Saturday, August 05, 2006
Hot, but not as humid
Day 27 of Home Om on Kemmyrk.
Yesterday was a nightmare. A “challenging” day, to say the least. It is impolitic for me to go into the details here, but let’s just say that I never considered myself an anal-retentive organizational neat freak (just look at my living room) until yesterday. Also, it wouldn’t make sense to anyone who’s never worked on a set. The intricacies and dynamics would take so long to explain, we’d all forget what was the point.
Granted, the show is complicated – the scripts I’ve read are some of the best I’ve ever read – and they’re basically trying to shoot a feature every eight days (features take several months, and even tv movies usually take at least three weeks). It’s not going to be smooth sailing. But there are certain complications that don’t need to be there. If what’s being shot actually makes it on screen, the show will be awesome. And the actors that are assembled for even some of the small roles are astonishing.
Yesterday simply re-emphasized many of the reasons I want to get out of this business completely and write full time. I’m grateful for this opportunity – and, of course, the money – but the circumstances are just not how I want to live anymore.
One funny point – we shot yesterday in the same location where we shot part of the pilot I worked on last October! And that series, which has been picked up, is currently shooting, and will start airing in January – was shooting right around the corner!
It’s great that there are so many productions going on in New York right now – productions that are set here that actually shoot here, because you can’t replicate New York in another city or on a soundstage. I don’t believe you can accurately replicate any city – each city has its own character and vibe – but even more so with New York, which is almost a planet unto itself.
I was delighted to be cut after 12 hours, instead of having to stay 14-16. I staggered home and fell in to bed. And slept in. I’m having a hard time getting going this morning. I had to get my glasses fixed – wearing the headset for the walkie for the past two days bent the frames because of the way the headset had to sit on my head.
The teamsters on this show are great, and so helpful! Because I genuinely like and enjoy them (as opposed to ass kissing), they take good care of me, and cart me to and fro as necessary, rather than making me wait until there’s a scheduled run.
I have absolutely nothing interesting to say today. I haven’t read a newspaper in days – for all I know the world could have ended – we’d have never noticed in the studio. It’s slightly sick at how insular that environment can get. How important certain things become in that universe that, in the real universe, don’t matter worth a damn.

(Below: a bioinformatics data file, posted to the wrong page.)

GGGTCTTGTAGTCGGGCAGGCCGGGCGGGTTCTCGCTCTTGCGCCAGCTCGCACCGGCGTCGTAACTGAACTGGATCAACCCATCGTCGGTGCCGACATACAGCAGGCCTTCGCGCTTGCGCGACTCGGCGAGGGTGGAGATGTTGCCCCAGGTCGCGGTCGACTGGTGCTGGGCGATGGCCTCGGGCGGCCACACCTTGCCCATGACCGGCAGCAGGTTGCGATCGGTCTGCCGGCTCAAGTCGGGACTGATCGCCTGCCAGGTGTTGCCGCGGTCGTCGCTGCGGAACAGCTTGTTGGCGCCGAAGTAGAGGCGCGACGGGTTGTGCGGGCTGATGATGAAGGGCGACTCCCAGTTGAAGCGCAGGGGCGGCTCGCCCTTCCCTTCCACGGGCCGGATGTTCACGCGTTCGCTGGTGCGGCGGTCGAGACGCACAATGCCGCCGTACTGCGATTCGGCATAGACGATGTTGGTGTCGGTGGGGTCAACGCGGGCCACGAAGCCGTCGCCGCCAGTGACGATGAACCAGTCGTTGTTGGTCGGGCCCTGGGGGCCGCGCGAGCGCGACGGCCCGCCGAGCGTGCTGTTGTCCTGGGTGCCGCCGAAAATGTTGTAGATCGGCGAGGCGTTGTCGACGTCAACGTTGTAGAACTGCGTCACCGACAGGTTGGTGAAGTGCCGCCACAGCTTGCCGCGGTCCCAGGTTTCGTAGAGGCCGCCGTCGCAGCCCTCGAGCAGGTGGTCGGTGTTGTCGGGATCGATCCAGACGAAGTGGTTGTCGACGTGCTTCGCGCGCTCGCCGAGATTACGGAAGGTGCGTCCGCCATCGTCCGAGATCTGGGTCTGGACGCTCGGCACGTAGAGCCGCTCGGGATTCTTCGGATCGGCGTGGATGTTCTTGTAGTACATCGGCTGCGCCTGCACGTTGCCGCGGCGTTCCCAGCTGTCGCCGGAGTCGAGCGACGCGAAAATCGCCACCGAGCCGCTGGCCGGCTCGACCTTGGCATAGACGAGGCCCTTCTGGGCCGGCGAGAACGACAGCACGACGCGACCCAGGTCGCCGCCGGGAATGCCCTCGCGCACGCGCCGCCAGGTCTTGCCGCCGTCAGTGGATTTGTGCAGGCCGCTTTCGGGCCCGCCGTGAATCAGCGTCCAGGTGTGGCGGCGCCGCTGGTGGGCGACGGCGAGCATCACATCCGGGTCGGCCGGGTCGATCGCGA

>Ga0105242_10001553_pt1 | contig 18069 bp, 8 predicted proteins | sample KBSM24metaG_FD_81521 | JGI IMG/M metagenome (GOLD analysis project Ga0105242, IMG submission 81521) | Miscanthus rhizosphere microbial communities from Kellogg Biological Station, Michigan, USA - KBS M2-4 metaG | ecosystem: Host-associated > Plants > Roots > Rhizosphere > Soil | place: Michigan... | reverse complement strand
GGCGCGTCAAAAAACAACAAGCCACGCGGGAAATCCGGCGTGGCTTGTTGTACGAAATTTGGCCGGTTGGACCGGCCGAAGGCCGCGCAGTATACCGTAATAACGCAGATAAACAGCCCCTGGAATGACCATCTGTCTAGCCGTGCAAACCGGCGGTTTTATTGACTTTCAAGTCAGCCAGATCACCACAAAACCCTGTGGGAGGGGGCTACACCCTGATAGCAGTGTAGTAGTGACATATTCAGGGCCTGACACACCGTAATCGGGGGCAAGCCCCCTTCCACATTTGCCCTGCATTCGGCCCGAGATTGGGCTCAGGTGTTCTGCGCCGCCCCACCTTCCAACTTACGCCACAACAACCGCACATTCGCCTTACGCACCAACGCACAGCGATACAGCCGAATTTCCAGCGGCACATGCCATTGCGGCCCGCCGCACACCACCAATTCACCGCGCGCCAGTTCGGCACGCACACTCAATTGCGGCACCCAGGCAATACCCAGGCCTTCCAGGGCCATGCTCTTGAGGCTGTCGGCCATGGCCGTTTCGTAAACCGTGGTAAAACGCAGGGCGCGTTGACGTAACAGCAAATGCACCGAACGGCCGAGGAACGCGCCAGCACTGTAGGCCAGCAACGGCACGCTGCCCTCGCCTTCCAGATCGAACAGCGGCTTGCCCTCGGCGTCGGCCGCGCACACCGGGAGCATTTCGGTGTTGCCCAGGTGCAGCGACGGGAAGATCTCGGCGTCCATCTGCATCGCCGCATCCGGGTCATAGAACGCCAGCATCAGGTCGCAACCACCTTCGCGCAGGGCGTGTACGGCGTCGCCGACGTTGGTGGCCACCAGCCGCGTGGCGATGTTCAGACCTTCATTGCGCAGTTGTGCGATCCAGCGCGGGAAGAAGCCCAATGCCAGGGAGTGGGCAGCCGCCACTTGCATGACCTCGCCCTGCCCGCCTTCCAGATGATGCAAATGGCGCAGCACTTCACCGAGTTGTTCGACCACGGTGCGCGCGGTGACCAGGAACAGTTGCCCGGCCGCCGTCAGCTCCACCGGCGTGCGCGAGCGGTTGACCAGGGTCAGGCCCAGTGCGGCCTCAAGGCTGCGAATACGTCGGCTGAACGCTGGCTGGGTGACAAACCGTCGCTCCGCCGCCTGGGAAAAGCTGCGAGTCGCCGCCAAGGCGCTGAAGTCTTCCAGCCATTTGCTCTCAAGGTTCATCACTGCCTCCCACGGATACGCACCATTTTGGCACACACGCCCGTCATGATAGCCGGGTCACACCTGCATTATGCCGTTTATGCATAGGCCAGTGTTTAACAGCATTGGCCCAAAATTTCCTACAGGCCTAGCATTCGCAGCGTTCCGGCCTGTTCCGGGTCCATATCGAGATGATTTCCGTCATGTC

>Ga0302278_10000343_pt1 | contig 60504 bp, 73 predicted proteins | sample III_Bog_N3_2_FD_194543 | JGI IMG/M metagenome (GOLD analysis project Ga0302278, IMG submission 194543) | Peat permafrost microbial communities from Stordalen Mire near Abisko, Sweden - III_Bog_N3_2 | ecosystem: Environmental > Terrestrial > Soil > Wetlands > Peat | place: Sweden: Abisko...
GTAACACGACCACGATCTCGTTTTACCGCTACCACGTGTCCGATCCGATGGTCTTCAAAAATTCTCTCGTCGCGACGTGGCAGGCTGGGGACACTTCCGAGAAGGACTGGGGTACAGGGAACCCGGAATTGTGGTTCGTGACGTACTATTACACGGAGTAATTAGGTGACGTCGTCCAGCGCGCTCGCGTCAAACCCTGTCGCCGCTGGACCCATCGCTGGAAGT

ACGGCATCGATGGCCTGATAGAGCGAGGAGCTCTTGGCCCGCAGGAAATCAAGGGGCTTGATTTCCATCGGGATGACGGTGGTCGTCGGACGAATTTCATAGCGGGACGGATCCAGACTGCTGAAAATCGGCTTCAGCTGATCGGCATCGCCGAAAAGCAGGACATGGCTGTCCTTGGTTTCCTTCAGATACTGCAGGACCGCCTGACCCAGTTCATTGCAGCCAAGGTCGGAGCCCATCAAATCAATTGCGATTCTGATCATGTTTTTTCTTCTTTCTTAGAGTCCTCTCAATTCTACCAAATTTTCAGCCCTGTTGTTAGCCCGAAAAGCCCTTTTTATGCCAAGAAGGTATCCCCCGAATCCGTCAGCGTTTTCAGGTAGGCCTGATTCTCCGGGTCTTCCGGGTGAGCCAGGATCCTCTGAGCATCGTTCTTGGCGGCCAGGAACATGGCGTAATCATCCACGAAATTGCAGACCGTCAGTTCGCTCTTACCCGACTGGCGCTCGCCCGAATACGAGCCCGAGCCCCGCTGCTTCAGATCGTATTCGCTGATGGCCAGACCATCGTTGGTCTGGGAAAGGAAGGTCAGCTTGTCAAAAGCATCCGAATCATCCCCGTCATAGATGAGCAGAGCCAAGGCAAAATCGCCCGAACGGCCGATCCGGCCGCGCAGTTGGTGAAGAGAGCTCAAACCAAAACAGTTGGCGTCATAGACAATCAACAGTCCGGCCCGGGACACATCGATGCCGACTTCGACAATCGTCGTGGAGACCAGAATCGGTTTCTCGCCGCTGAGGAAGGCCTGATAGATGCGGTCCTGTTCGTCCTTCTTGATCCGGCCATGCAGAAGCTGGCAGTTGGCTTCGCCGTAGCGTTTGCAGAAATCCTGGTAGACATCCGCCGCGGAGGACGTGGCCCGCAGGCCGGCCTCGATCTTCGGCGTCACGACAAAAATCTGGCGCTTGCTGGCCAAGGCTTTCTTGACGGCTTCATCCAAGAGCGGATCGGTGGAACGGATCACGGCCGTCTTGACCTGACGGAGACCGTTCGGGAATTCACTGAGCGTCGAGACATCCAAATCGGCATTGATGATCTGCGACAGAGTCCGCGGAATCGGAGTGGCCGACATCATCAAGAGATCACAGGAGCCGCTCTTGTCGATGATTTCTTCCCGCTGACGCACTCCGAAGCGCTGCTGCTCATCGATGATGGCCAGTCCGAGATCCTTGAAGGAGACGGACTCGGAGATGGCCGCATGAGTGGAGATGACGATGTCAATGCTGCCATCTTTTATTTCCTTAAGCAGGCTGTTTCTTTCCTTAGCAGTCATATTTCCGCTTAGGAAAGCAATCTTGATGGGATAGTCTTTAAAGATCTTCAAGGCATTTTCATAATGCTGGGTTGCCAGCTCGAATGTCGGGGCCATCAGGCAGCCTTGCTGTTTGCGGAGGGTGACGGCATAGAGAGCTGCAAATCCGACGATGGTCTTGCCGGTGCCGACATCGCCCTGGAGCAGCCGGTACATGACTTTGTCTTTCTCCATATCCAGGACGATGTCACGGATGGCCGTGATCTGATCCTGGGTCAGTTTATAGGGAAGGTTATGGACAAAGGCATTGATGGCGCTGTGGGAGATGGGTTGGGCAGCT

That’s another reason I want to leave the business: If we expect to have a world – any world – to exist for the children, it is our responsibility to create that world every day. Not leave it to the politicians and the corporate heads who are far too busy lining their own pockets to care about the man on the street (whose pockets they pick on a daily basis to line their own).
Art can change the world, for the positive or negative. Unfortunately, so few projects are concerned with anything more than making money . . .that’s not a criticism of the project on which I’ve been working, which I think specifies some interesting social commentary – but it’s a comment about the industry in general. There’s a difference between being entertaining (which is important) and ONLY being out to make a buck for oneself.
We all have days where we want (and need) to say, “F**k you all, I need time off.” And there are enough people so that some can take time off while others step up. But when people chose to play ostrich . . .awareness is not enough. There has to be action. Inaction = condonement and what is being condoned in the world right now is horrifying. And will touch each of us individually at some point in our lives.
(Today is definitely a “f**k you all” day for me, by the way – I go back to being a responsible citizen on Monday. So someone’s got to cover me for the weekend. Doesn’t mean I don’t love you and don’t feel a deep sense of responsibility towards you – I just can’t deal with you today).
Chaz posted two interesting quizzes the other day: One was “How will you be defined in the dictionary?”
The answer to my name was “a poltergeist sent back in time to change the course of history forever.”
Which made me laugh.
The other was “Which mythological creature are you?”
My answer was: “Chimera.”
That’s interesting -- I wrote an article about chimeras a year? Two years? Ago for . . .something. Chimeras are savage, made up of bits of lion, goat, and serpent, winged, breathing fire, and are associated with the goddess Innana.
Yeah, I often breathe fire. Considering how much water and earth are in my chart, it’s interesting how fire shows up in certain elements of the personality. I’ll have to go back and re-read Jung on all that. His work on fascination with the occult and the need for myth is intriguing. And how archetypes are hardwired into us is also interesting.
I’m reading a truly lovely, exciting, and delightful book about friendship called Annie Freeman’s Fabulous Traveling Funeral by Kris Radish. If you want a book that will make you laugh, cry, and appreciate your friends even more than you already do, read it.
I’ve procrastinated enough now. I’ll probably nap on and off today, but I’m also going to work on Literary Athlete, another article, and three of the 25 short articles due at the end of the month.
And, I’m determined to get a few pages of fiction in or I’ll just implode.